What was I supposed to do first? I took out my notebook and listed the steps. I cam up with one, and it wasn’t even the first step: Go to Kathmandu. After that, I was lost. I put down my pen and stewed some more. The more I stewed, the angrier I got. All I had been trying to do in Nepal was get seven children out harm’s way. To bring them across town to a children’s home. That was it. I wasn’t trying to be Mother Teresa. And still I had failed.
-Connor Grennan, Little Princes
There are two desires I’ve had for the longest time. The first was to read Connor Grennan’s story, and the second was to visit Nepal. I accomplished the first, but that only magnified the second.
Once, during a transition phase of life, a guy named Connor decided to take a gap year and travel the world. When much of his family expressed disapproval, he decided to start the gap year by spending two months volunteering at Nepal’s Little Princes orphanage since he could silence his naysayers with his altruistic motives. What was supposed to be a two month stint ended up not just changing, but completely forming his life.
His adventurous spirit led him to continue to Vietnam, Singapore, Peru, and so on, but the bonds he formed with the Little Princes orphans ended up being too strong to allow Nepal to simply be a two month chapter in his life. He returned at the end of the year, and he made the discovery that the orphans weren’t at all orphans- they had wound up at the orphanage after being stolen from their families by a child trafficker who had discovered a way to turn a large profit from the children by separating their families and moving them throughout the country.
One particular discovery led Connor to discover seven children living in an unsustainable condition. He made a promise to help them relocate to a children’s home. Before he was able to deliver, however, the children had been kidnapped, split up, and scattered throughout the country.
Guilt, the promise, and a strong conviction led Connor to get back to Nepal to find these children against very improbable odds. Without any clue what he was doing, he founded a non-profit, in the process, which continues on today as Next Generation Nepal.
In the process of his mission to reunite children with their families in Nepal, Connor discovers a story, purpose, faith, and family. It’s quite the story.
It bears an unmistakable resemblance to Three Cups of Tea, but minus the controversy. I mean, the story may seem too unbelievable, but that’s not reason enough for me not to believe it. Instead I found it quite energizing, as it appealed to me on so many levels. My fascination of Nepal. My drive to do something for orphans. My longtime desire to do non-profit work which has finally materialized itself this year.
I’ve had a long standing interest in Nepal. While there’s not really a place in the world I don’t wish to see, the Himalayan region has had a particularly strong pull. High elevated mountains, the abundant presence of yaks, the enveloping nature, the necessity of fleece hats, and the distinctive quirks of the Nepalese culture all make me want to get to know this country. (Along with Bhutan and Mongolia, for good measure.)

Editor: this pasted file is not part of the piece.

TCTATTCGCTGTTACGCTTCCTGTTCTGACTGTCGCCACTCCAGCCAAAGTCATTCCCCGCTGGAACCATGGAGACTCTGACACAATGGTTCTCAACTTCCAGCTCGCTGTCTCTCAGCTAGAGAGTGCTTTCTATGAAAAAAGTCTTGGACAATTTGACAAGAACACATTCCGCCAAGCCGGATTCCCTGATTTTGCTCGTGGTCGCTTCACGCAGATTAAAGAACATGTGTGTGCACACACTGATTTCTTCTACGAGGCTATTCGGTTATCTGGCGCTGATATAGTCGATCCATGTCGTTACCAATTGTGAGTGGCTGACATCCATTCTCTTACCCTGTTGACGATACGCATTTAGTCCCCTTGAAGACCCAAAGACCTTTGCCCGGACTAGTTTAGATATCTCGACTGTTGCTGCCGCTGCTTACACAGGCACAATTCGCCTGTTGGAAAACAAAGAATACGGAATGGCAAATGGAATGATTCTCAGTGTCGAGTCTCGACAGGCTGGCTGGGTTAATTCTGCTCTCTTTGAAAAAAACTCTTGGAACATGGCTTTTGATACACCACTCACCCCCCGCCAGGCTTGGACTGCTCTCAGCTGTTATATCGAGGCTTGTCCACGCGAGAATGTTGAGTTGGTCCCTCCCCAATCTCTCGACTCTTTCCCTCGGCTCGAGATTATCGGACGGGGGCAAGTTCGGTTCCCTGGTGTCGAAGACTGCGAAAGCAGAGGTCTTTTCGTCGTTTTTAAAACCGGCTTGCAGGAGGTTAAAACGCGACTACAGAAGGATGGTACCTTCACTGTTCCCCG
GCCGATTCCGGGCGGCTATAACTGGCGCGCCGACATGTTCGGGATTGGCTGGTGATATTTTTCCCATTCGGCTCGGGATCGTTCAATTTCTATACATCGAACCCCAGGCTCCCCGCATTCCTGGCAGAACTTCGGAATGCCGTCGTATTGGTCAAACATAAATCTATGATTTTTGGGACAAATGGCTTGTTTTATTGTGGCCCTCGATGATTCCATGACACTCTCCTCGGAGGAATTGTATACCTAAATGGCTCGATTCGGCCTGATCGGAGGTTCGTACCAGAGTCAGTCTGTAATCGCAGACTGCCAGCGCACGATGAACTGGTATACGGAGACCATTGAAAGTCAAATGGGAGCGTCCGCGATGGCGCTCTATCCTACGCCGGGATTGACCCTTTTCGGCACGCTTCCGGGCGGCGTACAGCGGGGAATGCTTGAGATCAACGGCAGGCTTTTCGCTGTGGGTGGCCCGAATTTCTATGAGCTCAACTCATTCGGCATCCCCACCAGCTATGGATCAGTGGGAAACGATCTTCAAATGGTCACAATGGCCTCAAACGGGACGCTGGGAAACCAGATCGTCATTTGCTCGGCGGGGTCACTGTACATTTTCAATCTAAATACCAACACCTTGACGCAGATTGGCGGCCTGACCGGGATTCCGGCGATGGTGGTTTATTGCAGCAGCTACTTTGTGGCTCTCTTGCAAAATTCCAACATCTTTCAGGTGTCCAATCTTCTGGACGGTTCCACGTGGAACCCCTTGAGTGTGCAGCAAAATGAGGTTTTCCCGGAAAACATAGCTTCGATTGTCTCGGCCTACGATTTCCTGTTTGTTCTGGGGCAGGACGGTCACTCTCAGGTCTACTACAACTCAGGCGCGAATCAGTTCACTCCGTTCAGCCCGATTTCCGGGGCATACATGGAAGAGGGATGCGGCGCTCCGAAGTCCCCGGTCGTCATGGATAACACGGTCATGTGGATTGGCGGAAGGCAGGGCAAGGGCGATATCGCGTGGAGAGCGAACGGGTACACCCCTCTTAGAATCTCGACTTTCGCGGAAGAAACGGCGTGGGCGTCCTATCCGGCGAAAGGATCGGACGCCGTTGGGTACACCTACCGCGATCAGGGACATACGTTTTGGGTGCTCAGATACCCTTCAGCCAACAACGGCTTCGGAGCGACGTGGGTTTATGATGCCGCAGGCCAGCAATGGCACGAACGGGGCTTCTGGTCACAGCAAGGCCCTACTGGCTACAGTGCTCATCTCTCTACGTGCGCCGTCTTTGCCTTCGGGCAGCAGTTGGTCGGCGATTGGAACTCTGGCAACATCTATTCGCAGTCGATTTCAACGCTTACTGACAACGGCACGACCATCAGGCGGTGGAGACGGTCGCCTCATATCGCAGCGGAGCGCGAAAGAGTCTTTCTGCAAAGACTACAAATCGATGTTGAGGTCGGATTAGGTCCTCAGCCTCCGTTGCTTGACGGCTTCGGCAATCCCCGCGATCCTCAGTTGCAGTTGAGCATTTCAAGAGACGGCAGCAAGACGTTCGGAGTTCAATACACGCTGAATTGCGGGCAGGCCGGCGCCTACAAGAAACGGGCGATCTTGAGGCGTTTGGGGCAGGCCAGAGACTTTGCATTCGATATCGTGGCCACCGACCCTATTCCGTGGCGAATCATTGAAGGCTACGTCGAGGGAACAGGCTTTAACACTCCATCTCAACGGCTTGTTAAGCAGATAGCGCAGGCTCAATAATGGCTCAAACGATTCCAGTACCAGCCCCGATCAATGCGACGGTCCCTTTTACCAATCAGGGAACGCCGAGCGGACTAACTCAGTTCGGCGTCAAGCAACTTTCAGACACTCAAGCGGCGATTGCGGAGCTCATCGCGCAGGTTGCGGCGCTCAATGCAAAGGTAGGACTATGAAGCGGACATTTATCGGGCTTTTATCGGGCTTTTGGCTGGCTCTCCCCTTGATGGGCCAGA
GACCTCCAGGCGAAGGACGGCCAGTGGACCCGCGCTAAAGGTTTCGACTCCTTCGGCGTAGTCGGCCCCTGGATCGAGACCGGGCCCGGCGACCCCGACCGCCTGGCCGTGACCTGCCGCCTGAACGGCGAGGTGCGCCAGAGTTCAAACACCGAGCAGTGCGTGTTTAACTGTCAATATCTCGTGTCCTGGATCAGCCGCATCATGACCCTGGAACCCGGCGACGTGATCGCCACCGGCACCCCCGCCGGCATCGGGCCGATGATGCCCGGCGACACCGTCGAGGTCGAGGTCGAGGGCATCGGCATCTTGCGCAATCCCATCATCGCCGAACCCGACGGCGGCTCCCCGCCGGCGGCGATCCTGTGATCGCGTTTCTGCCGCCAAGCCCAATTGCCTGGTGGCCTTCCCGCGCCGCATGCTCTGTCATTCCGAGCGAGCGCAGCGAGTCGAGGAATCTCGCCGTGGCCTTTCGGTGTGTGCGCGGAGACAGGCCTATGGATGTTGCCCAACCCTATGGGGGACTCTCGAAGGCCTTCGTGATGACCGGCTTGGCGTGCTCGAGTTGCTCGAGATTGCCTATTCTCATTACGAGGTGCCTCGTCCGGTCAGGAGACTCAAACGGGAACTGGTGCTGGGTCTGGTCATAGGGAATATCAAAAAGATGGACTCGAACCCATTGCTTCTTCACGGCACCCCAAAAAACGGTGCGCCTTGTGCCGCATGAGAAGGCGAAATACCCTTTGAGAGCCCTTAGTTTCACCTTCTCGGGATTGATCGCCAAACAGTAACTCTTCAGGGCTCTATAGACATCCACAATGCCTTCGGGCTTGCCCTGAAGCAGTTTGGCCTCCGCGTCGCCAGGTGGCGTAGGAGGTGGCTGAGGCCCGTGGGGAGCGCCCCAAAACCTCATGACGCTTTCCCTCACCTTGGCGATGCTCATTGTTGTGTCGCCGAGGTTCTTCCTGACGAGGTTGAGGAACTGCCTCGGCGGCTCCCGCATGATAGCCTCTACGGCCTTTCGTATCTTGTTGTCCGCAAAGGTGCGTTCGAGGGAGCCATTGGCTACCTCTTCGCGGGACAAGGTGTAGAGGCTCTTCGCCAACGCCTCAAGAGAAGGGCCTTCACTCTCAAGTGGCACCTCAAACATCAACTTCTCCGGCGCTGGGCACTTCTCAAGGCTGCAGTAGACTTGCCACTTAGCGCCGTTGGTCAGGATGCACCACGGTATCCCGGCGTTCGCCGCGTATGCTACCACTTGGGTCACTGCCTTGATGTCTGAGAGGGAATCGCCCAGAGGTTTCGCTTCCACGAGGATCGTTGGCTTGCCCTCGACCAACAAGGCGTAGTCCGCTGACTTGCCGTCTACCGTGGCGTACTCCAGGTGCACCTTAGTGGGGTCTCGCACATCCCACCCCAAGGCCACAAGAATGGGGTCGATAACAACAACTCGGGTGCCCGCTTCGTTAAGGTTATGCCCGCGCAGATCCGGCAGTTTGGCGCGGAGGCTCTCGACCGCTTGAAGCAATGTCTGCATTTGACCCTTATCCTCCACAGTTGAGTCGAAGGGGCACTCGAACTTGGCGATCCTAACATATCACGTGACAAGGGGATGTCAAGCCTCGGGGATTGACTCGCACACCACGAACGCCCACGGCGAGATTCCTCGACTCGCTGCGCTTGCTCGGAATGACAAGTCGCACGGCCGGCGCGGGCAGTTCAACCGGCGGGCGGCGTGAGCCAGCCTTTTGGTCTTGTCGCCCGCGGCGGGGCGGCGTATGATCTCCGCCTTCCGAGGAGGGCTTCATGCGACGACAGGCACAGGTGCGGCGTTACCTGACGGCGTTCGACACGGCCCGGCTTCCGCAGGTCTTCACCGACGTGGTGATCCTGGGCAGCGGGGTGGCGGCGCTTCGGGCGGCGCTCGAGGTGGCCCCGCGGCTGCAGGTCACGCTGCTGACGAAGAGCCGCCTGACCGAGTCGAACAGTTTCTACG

In comparison to the facets of Nepal that really give the nation a place in my heart, however, these are quite superficial. Nepal is a country of tremendous beauty and vibrant culture, but like all, it has a number of issues. Nepal’s long lasting civil war which ended in 2006 has effects and residues that are still felt. Many families are still torn apart, and there are matters of extreme poverty, human trafficking, and underdevelopment that threaten justice across the country. Kids in Nepal are particularly vulnerable.
I can’t really explain it. My current investment is North Korea. I don’t know the entirety of my future but there are a few certain locations in the world that I have a strong sense will be included in whatever that looks like, to some degree. Nepal is one of them.
It seems odd that I have this sense of places I haven’t been, but that’s exactly why I want to visit. Once, when asked how one can choose from the many, many causes in the world to dedicate oneself to, Shane Claiborne responded with something along the lines of, don’t pick a cause. Meet people. Meet people, and love them, and the rest will flow.
I believe that.
B.O.H. was birthed out of personal encounters in Africa. Connor Grennan’s visit, originally planned as a short chapter in his life story, ultimately became a turning point upon his built relationships with the Nepalese children. When I met Bonnie Kim, the founder of Freedom and Fashion, she mentioned the two things as influential behind its beginnings were her faith and her experience going to different places and seeing things with her own eyes. All of these share a common denominator- meeting people, forming relationships, and letting Love dictate the next steps.
And that usually forms the inciting event behind a good story with one’s life.
Connor Grennan has a good story. By the end of the novel, it’s hard not to be wowed by it. You get a sense of how his character has shaped and changed and transformed by the end of his time in Nepal, and how it shaped his life that followed. While reading, I could see a lot of similarities between myself and the writer. His story also featured golden moments, moments where one just feels completed by the connection to one’s maker and what he or she was made to do. I’d talk about these moments in Little Princes in more detail, but I don’t really want to spoil this read. It was a great one, and I wouldn’t want to rob anyone of the surprises that lay in its pages.